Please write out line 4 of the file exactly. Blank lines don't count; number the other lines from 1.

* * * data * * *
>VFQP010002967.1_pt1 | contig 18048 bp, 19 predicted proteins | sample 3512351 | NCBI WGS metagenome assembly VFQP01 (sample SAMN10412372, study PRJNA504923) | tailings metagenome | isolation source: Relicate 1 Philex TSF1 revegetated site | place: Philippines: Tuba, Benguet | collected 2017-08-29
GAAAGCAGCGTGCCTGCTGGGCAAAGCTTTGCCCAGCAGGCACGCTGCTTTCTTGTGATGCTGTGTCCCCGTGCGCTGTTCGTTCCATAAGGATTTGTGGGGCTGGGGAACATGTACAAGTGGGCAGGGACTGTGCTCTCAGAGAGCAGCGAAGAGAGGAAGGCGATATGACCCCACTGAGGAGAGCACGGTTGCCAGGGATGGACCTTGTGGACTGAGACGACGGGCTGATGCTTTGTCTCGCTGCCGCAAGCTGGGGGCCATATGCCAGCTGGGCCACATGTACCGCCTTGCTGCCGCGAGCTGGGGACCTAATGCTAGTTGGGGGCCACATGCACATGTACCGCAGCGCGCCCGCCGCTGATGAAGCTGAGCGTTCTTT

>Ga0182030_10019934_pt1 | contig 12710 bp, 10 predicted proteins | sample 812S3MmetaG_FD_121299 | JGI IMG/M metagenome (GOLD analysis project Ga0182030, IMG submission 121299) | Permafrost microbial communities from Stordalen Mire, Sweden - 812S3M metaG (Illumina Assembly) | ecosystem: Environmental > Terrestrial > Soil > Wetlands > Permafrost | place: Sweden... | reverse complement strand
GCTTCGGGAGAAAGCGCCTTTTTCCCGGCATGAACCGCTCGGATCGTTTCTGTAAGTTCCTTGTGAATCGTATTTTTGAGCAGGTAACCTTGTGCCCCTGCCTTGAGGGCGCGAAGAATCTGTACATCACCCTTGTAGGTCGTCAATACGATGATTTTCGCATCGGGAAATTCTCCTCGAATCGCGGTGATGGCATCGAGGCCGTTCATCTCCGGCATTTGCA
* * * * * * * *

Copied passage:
GCTTCGGGAGAAAGCGCCTTTTTCCCGGCATGAACCGCTCGGATCGTTTCTGTAAGTTCCTTGTGAATCGTATTTTTGAGCAGGTAACCTTGTGCCCCTGCCTTGAGGGCGCGAAGAATCTGTACATCACCCTTGTAGGTCGTCAATACGATGATTTTCGCATCGGGAAATTCTCCTCGAATCGCGGTGATGGCATCGAGGCCGTTCATCTCCGGCATTTGCA